The Journal of Membrane Biology

, Volume 102, Issue 3, pp 217–224 | Cite as

Studies on inactivation of anion transport in human red blood cell membrane by reversibly and irreversibly acting arginine-specific reagents

  • T. Julien
  • L. Zaki


A chromophoric derivative of phenylglyoxal, 4-hydroxy-3-nitrophenylglyoxal (HNPG), known to be highly selective for modification of arginine residues in aqueous solution is found to be a potent inhibitor of anion transport across the red cell membrane. In contrast to the action of all other arginine-specific reagents used under the experimental conditions in this laboratory, the action of HNPG on sulfate transport is completely reversible. Hence, a kinetic analysis of its inhibitory effect on SO 4 2− self-exchange could be performed. The effect of increasing chloride concentration on the inhibitory potency of HNPG is consistent with the concept that Cl and HNPG compete for the same site on the anion transporter. The IC50 value for the inhibition of SO 4 2− exchange with HNPG is about 0.13mm at pH 8.0 and 0.36mm at pH 7.4, and the Hill coefficient for the interaction between the transporter and the inhibitor is near one at both pH's. HNPG is able to protect the transport system against inhibition with the (under our experimental conditions) irreversibly acting arginine specific reagent, phenylglyoxal. Partial inactivation of the transport system with phenylglyoxal lowers the maximal rates of SO 4 2− and chloride exchange but does not modify the apparentK s for the substrate anions. Reversibly acting anion transport inhibitors known to interact with the DIDS binding site like salicylate, tetrathionate, APMB, DNDS, and flufenamate are able to protect the transport system against phenylglyoxalation. Other inhibitors like phloretin and phlorizin have no effect.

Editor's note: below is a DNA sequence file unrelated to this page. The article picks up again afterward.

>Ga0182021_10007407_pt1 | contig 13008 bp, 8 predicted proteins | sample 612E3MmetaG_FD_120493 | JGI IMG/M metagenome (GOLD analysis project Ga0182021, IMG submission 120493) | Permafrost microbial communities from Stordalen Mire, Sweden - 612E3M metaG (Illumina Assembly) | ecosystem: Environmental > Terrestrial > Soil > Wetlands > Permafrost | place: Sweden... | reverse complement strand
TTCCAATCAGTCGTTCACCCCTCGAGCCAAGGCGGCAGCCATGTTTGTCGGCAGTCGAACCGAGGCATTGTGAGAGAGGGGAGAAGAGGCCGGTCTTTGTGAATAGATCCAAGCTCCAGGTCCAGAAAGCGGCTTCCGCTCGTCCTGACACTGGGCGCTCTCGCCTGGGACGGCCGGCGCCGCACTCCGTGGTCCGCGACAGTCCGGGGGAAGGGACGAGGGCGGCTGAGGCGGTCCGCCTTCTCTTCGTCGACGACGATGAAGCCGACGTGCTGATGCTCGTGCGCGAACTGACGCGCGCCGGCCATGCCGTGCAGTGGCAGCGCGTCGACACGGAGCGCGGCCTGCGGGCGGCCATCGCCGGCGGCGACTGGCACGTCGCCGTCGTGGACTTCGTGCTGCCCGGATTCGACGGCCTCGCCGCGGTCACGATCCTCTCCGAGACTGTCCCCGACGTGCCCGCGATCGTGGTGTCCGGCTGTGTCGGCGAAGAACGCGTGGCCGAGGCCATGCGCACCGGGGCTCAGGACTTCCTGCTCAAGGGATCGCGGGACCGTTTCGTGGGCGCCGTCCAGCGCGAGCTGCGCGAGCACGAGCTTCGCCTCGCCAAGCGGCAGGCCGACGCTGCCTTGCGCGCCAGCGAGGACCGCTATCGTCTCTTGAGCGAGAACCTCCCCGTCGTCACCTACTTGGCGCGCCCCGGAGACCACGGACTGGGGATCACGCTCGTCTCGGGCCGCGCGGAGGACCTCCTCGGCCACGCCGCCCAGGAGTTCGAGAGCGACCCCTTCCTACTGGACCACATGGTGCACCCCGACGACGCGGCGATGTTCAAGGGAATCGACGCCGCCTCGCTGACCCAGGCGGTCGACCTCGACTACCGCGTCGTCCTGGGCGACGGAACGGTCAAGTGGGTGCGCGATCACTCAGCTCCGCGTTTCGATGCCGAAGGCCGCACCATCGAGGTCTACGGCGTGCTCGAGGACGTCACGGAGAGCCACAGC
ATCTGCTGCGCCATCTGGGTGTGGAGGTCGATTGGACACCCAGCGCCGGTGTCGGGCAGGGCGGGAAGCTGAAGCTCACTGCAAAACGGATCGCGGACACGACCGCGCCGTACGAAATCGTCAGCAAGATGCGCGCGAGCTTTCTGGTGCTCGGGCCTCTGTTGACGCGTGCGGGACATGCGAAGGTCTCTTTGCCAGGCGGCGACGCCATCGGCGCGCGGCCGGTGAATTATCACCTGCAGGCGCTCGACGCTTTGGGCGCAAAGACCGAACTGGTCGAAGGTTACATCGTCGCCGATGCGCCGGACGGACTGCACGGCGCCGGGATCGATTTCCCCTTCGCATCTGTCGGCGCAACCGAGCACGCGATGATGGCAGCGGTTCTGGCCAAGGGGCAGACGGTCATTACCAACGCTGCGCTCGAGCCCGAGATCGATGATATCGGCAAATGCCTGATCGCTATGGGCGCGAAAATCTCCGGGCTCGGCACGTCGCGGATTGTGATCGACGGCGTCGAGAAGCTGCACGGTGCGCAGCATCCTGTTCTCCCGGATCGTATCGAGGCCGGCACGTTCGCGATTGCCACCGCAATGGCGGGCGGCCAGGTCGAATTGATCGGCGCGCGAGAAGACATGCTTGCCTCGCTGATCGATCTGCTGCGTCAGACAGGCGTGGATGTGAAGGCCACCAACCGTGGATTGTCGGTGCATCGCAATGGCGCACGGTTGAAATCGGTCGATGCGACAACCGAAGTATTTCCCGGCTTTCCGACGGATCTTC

Key Words

erythrocyte anion transporter arginine substrate binding site 


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Copyright information

© Springer-Verlag New York Inc 1988

Authors and Affiliations

  • T. Julien
    • 1
  • L. Zaki
    • 1
  1. 1.Max-Planck-Institut für BiophysikFrankfurtWest Germany

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